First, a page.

I love this dish so much, which says a lot seeing as how it’s not only lacking in dairy but also (potentially) wheat, two ingredients that its competitor, New England clam chowder, generally cannot live without. Eating it feels like, for a second, you’ve been transported to a sun-drenched Portuguese villa, where your biggest problem involves figuring out how to propel yourself to the fridge for the next generous pour of rose (instead of being in Vancouver, where your biggest problem is figuring out how the rest of the world could possibly be short on water when all it does here is RAIN ALWAYS). Oops, I wasn’t planning on letting any of my weather-related cynicism sneak onto the blog, but I guess we all make promises we can’t keep (like you did, Vancouver, when you flashed that sunny sky this morning and then yanked it away again).
Part of the perfection of this recipe comes from the addition of fresh clams (yes, as in alive clams). This may seem like a daunting thing to cook, because let’s face it, it does require you to make something go from living to dead (albeit in a more humane way than most of your meat is probably afforded), and of course because of the all-encompassing fear of creating a situation where you accidentally poison the shit out of yourself (quite literally). A few tips that may come in handy to avoid the latter situation are as follows:
· Buy your clams from a reputable source, such as a good seafood shop or fishmonger (not the one you always walk by that forces you to sharply inhale and not release your breath until well out of the stink radius).
· Try to buy your clams no more than a day ahead of using them.
· Store your clams in a bucket or deep bowl (hopefully you received a tub or similar vessel upon purchase) in the coldest part of your fridge, with a damp towel draped loosely over the clams. Some places will give you an open bag of clams set inside a larger, ice-filled bag, which also works.
· Do not eat any clams that are open when raw (you can give them a sharp tap and see if they close up, but if they stay open, chuck ‘em).
· Do not eat any clams that are closed when cooked (all the clams should open up after being steamed for a suitable time period – those that resist the urge to do so should be tossed).
· Just chill out a little bit, okay? Have some wine, it’ll do you good.
Manhattan(ish) Clam Stew
Serves 2 as dinner or 4 as a starter
3 tbsp olive oil + extra for drizzling
1 medium yellow onion, diced
1 large shallot, diced
2 cloves of garlic, thinly sliced
1 tbsp tomato paste
½ cup dry white wine
1 28-oz can whole tomatoes
2 lb fresh clams
1 small (~75 gr) chorizo sausage, diced (make sure the chorizo is not too cured or firm – you don’t want it to dry out too much during cooking)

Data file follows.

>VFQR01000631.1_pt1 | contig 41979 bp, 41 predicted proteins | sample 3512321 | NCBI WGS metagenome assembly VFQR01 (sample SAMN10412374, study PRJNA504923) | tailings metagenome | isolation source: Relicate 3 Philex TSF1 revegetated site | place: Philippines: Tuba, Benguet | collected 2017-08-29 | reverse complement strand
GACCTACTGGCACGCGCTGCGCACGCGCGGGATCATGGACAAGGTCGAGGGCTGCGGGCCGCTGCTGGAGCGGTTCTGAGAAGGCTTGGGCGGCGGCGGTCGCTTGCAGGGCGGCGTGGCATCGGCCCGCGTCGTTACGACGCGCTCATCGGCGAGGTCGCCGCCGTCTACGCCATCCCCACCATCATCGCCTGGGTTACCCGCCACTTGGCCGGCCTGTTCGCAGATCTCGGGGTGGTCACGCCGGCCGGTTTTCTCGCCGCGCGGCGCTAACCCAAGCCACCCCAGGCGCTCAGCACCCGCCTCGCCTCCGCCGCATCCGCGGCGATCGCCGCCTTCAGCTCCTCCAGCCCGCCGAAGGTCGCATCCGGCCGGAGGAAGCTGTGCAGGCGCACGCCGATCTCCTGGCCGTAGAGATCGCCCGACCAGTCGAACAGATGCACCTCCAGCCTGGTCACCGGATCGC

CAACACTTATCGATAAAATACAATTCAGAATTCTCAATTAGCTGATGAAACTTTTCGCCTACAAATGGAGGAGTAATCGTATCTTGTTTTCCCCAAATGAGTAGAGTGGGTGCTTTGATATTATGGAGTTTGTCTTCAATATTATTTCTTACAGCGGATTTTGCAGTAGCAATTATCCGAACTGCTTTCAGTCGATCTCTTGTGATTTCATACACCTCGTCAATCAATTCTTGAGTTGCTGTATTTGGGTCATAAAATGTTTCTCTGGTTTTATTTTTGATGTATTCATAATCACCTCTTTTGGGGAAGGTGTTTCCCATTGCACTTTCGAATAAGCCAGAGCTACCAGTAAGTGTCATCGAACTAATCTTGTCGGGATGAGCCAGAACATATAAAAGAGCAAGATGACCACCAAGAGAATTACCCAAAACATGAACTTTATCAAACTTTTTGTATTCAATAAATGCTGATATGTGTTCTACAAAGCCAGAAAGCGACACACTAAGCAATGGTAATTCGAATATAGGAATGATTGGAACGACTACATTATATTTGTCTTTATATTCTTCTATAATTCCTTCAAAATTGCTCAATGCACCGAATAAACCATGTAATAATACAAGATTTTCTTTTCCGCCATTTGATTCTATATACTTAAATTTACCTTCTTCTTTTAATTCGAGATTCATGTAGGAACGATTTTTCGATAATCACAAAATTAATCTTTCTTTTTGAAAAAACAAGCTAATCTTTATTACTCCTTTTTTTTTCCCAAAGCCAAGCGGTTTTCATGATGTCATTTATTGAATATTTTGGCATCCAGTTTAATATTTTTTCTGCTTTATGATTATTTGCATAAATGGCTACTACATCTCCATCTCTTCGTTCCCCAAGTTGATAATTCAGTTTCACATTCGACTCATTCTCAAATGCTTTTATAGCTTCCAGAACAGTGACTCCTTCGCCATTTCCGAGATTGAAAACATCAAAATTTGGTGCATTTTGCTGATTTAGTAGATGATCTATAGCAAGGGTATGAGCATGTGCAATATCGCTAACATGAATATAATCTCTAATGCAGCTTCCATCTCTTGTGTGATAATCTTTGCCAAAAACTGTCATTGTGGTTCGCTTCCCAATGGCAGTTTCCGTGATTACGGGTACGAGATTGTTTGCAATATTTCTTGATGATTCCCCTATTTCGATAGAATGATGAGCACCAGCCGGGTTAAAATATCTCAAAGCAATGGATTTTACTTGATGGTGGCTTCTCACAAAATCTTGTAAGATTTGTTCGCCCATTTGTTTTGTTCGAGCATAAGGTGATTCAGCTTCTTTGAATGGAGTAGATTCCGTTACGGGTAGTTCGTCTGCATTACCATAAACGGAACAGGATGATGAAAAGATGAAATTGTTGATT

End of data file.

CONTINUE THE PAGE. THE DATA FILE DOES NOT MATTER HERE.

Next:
¼ - ½ cup chicken broth (optional)
Chopped flat-leaf (Italian) parsley, to garnish
Crusty bread (preferably brushed with olive oil and grilled!), to serve
Heat the olive oil in a large, deep pot or Dutch oven over medium heat. Toss in the onion and shallot, then sauté until translucent and lightly golden (~5-7 minutes), seasoning with salt and pepper. Add the sliced garlic and sauté for another minute without letting the garlic take on too much colour. Stir in the tomato paste and turn the heat up to medium-high, cooking until the tomato paste has melted into the onions, and things are sticky and fragrant (~2-3 minutes). Pour in the wine and reduce until the liquid is nearly gone (but not completely evaporated!), stirring to scrape up any lovely golden bits from the bottom of the pot. The mixture should look thick and smell richly savoury.
Use your hands to gently squish the tomatoes into the pot (try to avoid blinding yourself with a rogue tomato seed), pouring in the juices as well. Bring the mixture to a boil and simmer until thick and saucy, at least 10 minutes. If your mixture looks too thick, pour in ¼ - ½ cup chicken stock. I find that good-quality Italian canned tomatoes have thicker juices, while the supermarket ones have thinner juices, so the type of tomatoes you used may dictate how much (and if) you need broth. Keep in mind that the clams will also release their own “liqueur” into the sauce, which will further thin things out. Gently nestle the clams into the sauce as best you can, then cover and cook for ~8-10 minutes, or until the shells have opened up. While the clams cook, place the diced chorizo in a small pan set over medium heat. Let the chorizo fry up in its own fat, until sizzling and lightly golden, ~5-10 minutes. Set aside. Once the clams are done, discard any errant ones that haven’t opened. Taste the stew and season as needed with salt and pepper.
Spoon the clams into deep, shallow bowls and ladle the tomato-y stew over top. Divide the fried chorizo pieces among the bowls. Finely grate the zest of the lemon and use to garnish the clams. If desired, cut up the lemon and give each bowl a small squeeze of juice. Sprinkle the parsley over top along with a fine drizzle of good olive oil. You just made a work of art, right? You are an ARTIST.